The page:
Presentation on theme: "Punctuation Full Stops and Capital Letters Comma Question Mark Exclamation Mark Quotation Marks Brackets or Parentheses Dash/Slash Colons Semi Colons Hyphen."— Presentation transcript:
Punctuation Full Stops and Capital Letters Comma Question Mark Exclamation Mark Quotation Marks Brackets or Parentheses Dash/Slash Colons Semi Colons Hyphen Possession Apostrophe Contraction Apostrophe Useful websites
Full Stops and Capital Letters. A capital letter is used to mark the beginning of a sentence. They are also used for the first letter of a Proper Noun. Capital letters are also used for the first letter in titles of books, magazines, Newspapers, TV shows, films etc. A full stop is used to mark the end of a sentence. It can also be used for Initials for people’s names – J.K.Rowling A full stop is also used when an abbreviation consists of a shortened word Such as – Reverend George/ Rv. George or Professor Gibb/ Prof. Gibb. HOWEVER, you do not need a full stop when an abbreviation contains the Last letter of the shortened word – Dr McDonald/Doctor REMEMBER, a full stop can be used to demarcate an indirect question – He asked If the bus had left yet.
Commas, The comma marks a short pause between words in a sentence – if you have any problems, just call me. Commas are used to separate three or more items in a list or series – eggs, bacon, sausage and beans. Commas are used to mark off words (adverbials) – Suddenly, she left the room. Commas are used between adjectives (whether they come before the noun or after – it was a hot, dry and dusty day. Commas are used before question and after “yes” or “no” in short responses – It’s quite cold today, isn’t it? Commas are used to separate the name of a person or group being addressed from the rest of the sentence – Dad, can you come and help me, please? Commas are used to follow direct speech (if there is no question or exclamation mark After the quotation, or to show what comes next – Peter said, “I don’t understand!”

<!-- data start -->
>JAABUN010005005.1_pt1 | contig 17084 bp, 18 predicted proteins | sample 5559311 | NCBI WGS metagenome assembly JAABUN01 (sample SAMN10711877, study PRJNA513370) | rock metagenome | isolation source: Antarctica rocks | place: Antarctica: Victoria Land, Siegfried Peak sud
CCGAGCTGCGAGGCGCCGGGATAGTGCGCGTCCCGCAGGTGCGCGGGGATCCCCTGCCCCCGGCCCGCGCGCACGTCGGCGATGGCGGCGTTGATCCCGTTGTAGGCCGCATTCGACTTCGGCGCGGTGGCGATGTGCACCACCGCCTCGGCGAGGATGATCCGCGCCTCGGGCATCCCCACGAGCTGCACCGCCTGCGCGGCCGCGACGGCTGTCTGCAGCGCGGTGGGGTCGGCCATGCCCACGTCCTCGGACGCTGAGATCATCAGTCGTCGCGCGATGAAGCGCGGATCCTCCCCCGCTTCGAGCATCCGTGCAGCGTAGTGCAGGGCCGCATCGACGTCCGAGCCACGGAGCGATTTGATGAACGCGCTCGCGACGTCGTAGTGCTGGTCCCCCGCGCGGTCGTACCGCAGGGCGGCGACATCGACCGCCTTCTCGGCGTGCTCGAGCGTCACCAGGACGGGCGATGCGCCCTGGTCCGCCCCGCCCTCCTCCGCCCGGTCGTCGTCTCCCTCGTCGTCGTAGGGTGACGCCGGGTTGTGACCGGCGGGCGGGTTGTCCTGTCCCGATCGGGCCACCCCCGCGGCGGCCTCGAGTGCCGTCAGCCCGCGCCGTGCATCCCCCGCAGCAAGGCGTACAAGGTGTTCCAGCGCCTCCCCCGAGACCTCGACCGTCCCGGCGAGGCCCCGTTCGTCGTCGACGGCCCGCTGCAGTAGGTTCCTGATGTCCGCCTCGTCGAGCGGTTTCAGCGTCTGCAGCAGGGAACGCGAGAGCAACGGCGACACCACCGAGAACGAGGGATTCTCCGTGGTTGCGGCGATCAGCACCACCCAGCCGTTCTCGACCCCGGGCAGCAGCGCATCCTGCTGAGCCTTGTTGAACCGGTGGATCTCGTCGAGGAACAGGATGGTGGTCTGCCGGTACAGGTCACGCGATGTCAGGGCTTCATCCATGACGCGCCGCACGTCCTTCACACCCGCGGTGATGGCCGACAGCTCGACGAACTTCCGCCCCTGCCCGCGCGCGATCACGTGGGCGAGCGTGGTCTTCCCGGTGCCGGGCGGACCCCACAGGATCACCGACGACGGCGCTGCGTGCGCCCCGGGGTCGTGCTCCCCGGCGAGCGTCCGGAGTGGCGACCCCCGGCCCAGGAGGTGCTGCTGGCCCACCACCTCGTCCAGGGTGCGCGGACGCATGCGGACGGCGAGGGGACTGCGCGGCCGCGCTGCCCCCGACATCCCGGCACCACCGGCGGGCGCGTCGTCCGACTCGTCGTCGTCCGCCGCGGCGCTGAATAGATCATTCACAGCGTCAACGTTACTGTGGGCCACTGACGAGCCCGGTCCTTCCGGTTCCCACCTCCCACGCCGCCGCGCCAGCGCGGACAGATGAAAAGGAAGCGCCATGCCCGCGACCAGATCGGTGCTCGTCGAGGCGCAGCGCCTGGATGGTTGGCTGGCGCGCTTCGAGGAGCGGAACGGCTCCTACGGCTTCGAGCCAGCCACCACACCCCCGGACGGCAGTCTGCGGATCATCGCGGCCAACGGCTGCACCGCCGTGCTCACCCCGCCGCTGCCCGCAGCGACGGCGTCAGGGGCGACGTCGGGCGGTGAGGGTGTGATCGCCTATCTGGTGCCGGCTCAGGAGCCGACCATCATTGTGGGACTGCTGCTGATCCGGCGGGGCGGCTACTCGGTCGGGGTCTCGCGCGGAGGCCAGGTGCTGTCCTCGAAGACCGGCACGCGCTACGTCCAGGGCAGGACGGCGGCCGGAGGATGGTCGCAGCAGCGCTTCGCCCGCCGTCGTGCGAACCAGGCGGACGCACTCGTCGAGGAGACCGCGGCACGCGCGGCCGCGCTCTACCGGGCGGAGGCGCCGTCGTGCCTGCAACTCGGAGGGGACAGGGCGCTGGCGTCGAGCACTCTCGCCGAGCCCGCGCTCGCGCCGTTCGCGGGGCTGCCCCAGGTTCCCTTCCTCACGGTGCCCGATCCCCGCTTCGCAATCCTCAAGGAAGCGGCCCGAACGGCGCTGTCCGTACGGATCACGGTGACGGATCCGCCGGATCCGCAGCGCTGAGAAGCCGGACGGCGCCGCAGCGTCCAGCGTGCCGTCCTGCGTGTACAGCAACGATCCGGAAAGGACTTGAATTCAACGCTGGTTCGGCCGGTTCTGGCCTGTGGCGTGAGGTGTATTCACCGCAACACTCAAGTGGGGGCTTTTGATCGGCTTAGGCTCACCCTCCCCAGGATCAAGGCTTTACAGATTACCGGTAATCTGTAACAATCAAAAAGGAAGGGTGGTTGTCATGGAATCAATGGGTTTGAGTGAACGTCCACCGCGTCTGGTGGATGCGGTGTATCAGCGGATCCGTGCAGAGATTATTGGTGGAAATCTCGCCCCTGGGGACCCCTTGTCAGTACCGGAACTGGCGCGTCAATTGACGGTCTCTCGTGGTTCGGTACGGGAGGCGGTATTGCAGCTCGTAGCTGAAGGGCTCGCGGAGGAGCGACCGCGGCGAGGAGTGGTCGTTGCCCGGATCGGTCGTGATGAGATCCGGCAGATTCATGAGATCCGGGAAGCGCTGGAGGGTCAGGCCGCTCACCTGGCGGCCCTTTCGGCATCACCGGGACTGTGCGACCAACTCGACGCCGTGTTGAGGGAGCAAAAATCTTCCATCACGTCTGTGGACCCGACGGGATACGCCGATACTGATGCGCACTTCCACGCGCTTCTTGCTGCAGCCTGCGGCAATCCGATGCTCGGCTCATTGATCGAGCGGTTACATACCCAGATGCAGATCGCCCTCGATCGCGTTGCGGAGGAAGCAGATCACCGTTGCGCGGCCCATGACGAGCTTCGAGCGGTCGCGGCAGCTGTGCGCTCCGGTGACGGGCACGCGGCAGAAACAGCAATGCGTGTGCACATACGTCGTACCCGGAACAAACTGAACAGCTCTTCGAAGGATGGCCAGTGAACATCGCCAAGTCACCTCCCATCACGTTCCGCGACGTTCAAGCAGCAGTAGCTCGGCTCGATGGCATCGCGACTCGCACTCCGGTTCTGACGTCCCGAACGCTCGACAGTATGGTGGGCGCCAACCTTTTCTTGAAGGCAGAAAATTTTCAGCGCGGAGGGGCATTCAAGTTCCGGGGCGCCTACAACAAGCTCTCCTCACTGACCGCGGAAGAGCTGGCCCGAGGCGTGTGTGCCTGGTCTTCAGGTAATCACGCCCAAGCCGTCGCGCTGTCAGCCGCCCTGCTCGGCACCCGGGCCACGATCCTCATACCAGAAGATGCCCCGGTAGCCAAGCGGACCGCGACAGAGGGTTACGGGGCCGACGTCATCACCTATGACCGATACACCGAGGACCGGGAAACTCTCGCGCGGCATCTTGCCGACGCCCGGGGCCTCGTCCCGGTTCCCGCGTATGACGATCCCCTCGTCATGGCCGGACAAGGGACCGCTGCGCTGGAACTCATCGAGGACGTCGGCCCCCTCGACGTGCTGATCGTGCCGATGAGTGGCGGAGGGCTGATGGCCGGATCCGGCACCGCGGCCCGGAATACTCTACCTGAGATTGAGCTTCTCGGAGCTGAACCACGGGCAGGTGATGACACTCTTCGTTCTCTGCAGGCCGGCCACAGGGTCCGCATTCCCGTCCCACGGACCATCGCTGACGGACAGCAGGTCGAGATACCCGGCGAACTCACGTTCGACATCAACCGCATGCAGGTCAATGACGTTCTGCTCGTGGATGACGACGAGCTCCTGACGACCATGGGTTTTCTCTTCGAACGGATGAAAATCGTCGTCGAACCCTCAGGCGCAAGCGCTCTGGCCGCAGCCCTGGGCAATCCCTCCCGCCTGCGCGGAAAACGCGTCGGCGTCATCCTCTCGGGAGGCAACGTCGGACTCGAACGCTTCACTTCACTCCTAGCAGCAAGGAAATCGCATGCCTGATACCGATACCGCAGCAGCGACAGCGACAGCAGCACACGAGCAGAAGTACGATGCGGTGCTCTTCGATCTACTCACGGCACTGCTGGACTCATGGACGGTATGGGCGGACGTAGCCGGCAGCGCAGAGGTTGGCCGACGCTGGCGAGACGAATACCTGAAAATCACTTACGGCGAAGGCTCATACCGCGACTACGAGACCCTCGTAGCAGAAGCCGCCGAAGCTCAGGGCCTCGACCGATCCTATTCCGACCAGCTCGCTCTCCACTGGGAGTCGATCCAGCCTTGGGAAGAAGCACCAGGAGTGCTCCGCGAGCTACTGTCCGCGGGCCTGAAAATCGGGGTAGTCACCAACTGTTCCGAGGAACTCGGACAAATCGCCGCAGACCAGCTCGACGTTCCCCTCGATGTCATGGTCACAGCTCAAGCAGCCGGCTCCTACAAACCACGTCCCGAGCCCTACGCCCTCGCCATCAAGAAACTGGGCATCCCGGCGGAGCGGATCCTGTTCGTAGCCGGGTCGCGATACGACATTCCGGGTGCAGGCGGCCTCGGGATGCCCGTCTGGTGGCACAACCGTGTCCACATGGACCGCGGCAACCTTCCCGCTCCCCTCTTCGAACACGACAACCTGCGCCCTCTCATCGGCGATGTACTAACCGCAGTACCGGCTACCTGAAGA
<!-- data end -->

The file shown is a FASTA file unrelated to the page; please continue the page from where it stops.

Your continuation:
Question Mark ? The question mark marks the end of a question – when will we be arriving? Question marks are used in direct questions (when the actual words of a speaker are used). – The lady said, “Where are you going?”
Exclamation Mark ! The exclamation mark is used after exclamation and emphatic expressions (expressions with feeling – wanting to exaggerate how you feel) or a command: I can’t believe it! Oh, no! Look at the mess! Stop!
Quotation Marks ‘ ‘ or “ “ Speech marks/Inverted commas Direct speech gives the actual words that a speaker used. It is common in novels and other writing where the actual words of a speaker are quoted. The words spoken are enclosed in single or double quotation marks- “Have you been to the new shopping precinct yet?” enquired Jim. Single quotation marks are sometimes used – to draw attention to a word – The word ‘book’ can be used as a noun or a verb. They can also be used to indicate an unusual use of a word – She pointed out That websites used for internet voting could be ‘spoofed’. Also, to suggest that the writer wants to be distanced from a word – I don’t Agree with this ‘bullying’ business.
Brackets () or  or Parentheses Brackets, also called (parentheses) are used to enclose a word or words which can be left out and still leave a meaningful sentence – they are an extra bit of Information which gives more detail to the sentence. The wooded area (see map below) is approximately 4,000 hectares. Brackets are also used to show alternatives or options – Any student(s) interested in taking part should me. Square brackets are used, usually in books and articles.